So you’re proudly showing off your garden to friends when you notice that some of the plants have patches of yellow. Don’t fret. Actually, it is relatively common for plants to turn yellow for all sorts of reasons. Here is an explanation why plants turn yellow and what you can do about it.
Reasons why plants turn yellow include:
· Pest Problems
· Lack of Sunlight
· Potassium Deficiency
· Nitrogen Deficiency
· Calcium Deficiency
· Zinc Deficiency
· Iron Deficiency
· Magnesium Deficiency
Here is what you can do about it.
· Pest Problems. It should be easy to figure this one out. Simply observe the plant to see if insects are living and eating it. An easy remedy is to spray the plant with neem oil or insect killing soap.
· Overwatering. Overwatering is a common mistake that beginning gardeners tend to do. The yellowing of plants is probably the result of poor soil drainage leading to the drowning of the roots. The remedy is to add sand to your soil or replant the flora in a raised garden bed.
· Lack of Sunlight. If your plants appear faded and droopy, then they may be suffering from lack of sunlight. It is suggested that you simply reposition the plant in another location where it can get good, direct sunlight.
· Dehydration. If the leaves of your plants look dry and feel crunchy when you touch them, then they could be suffering from dehydration. The fix here is to ensure that you give at least 1-inch of water to the plant each week and water all of your plants regularly.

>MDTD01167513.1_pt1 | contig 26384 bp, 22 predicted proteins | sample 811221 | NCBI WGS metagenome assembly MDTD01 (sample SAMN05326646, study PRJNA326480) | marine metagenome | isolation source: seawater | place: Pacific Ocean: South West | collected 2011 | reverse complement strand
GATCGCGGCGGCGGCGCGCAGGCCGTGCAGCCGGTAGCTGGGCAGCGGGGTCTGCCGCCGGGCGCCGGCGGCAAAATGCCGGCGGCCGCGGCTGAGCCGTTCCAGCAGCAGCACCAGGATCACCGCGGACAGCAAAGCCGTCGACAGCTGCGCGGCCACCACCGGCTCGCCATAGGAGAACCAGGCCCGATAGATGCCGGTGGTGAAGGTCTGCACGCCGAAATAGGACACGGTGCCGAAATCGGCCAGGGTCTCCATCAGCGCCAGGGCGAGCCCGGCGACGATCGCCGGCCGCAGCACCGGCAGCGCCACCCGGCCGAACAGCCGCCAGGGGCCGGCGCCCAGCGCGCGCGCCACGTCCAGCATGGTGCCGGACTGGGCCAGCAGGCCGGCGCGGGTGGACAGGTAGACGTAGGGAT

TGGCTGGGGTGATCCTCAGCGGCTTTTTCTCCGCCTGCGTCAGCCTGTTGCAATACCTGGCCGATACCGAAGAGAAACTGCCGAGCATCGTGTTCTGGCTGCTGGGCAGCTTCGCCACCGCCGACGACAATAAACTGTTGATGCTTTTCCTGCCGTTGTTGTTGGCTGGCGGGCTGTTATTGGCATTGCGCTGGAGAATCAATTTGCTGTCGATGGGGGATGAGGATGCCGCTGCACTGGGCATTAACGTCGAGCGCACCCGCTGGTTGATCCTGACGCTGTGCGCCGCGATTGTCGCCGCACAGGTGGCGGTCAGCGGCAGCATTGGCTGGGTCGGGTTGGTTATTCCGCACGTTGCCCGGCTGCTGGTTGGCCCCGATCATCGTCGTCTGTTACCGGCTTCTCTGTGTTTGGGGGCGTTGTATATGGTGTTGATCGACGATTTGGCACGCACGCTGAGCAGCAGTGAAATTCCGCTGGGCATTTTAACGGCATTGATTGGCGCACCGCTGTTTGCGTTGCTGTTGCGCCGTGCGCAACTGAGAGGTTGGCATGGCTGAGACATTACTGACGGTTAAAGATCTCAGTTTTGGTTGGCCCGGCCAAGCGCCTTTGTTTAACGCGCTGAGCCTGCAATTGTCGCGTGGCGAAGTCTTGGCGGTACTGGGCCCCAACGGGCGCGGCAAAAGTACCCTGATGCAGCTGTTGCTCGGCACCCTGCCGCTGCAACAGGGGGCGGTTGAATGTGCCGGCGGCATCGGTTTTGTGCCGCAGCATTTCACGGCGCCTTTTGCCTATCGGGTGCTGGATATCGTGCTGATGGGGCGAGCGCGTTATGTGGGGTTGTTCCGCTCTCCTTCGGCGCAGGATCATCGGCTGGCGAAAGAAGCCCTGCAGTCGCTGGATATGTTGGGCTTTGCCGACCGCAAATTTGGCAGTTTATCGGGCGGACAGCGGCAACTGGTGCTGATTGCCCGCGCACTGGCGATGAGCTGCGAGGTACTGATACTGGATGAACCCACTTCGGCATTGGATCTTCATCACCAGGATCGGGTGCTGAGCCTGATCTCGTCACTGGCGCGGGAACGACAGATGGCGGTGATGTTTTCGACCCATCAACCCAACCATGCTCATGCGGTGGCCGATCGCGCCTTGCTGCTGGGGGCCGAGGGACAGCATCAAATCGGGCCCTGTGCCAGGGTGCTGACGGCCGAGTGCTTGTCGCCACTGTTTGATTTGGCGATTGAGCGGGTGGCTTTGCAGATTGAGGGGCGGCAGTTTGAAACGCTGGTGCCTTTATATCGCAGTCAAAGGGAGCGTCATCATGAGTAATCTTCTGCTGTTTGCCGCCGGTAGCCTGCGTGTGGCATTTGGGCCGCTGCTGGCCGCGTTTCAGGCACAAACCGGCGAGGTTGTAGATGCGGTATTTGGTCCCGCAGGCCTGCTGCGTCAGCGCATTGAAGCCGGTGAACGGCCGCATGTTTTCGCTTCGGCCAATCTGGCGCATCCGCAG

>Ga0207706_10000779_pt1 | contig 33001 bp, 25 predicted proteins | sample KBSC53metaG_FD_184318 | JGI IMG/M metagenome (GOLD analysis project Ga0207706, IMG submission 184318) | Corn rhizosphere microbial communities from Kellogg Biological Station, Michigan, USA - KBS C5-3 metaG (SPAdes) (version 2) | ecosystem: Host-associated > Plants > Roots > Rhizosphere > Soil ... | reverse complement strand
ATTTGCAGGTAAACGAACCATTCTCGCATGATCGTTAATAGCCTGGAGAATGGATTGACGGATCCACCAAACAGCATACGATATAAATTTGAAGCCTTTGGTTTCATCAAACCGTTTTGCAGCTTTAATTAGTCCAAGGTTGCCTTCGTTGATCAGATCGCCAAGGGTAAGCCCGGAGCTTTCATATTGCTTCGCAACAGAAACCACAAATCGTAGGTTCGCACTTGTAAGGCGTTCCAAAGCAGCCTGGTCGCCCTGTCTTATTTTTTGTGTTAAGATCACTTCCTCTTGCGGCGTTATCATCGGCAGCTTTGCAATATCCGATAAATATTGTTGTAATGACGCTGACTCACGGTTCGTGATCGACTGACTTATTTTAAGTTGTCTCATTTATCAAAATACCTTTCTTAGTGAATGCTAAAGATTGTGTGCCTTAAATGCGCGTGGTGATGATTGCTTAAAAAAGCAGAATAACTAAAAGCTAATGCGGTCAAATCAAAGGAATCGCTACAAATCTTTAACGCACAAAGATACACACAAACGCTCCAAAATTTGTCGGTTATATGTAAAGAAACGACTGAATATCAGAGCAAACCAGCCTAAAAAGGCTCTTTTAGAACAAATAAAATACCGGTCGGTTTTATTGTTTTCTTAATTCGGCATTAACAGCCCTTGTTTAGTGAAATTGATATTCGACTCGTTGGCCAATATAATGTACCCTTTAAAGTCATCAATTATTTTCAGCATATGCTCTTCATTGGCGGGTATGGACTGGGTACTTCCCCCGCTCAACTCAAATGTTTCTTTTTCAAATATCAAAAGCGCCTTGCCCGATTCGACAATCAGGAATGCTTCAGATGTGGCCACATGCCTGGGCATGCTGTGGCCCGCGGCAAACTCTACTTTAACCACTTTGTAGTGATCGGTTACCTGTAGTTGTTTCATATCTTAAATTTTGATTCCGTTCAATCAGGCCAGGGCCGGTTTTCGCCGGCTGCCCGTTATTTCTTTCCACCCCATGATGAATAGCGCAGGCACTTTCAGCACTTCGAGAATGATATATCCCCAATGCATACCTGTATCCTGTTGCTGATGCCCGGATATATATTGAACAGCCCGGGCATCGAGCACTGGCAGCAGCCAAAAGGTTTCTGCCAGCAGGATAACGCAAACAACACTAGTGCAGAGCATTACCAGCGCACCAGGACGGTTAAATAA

· Potassium Deficiency. The sign that your plants are suffering this problem is that telltale color yellow on the edges and tips of their leaves. The easy remedy is to buy citrus rinds in the soil at the base of the plant and add compost that has a lot of fruit and vegetable waste.
· Nitrogen Deficiency. If the tips and center veins of the leaves of a plant turn yellow, then this issue could be the culprit. The fix here is to add organic compost like manure or coffee grounds to the soil.
· Calcium Deficiency. If the leaves of a plant become twisted or deformed, then it may be suffering from calcium deficiency. The problem is the soil. It is either too acidic or too alkaline. Perform a pH level test on the soil to determine which one of the two is dominant, then mix gypsum into the soil if it is too alkaline or lime if it is too acidic.
· Zinc Deficiency. If the leaves of a plant display light discoloration between its large veins, then it is lacking enough zinc. To fix it simply spray kelp extract on to the plant.
· Iron Deficiency. Leaves that turn yellow and have small, green veins could be suffering from lack of iron. To remedy this, perform a pH level test of the soil. The pH level is probably above 7. Reduce that number by decreasing the amount of phosphorus in the soil. To do this, stop using a fertilizer with phosphorous, increase the amount of nitrogen in the soil, and spray foliar zinc and iron on plants in high phosphorous soil.
· Magnesium Deficiency. If the leave of a plant displays white stripes along its veins, then a lack of magnesium is the culprit. In this case, simply add organic compost that is rich in magnesium or add Epsom salts or lime to the soil.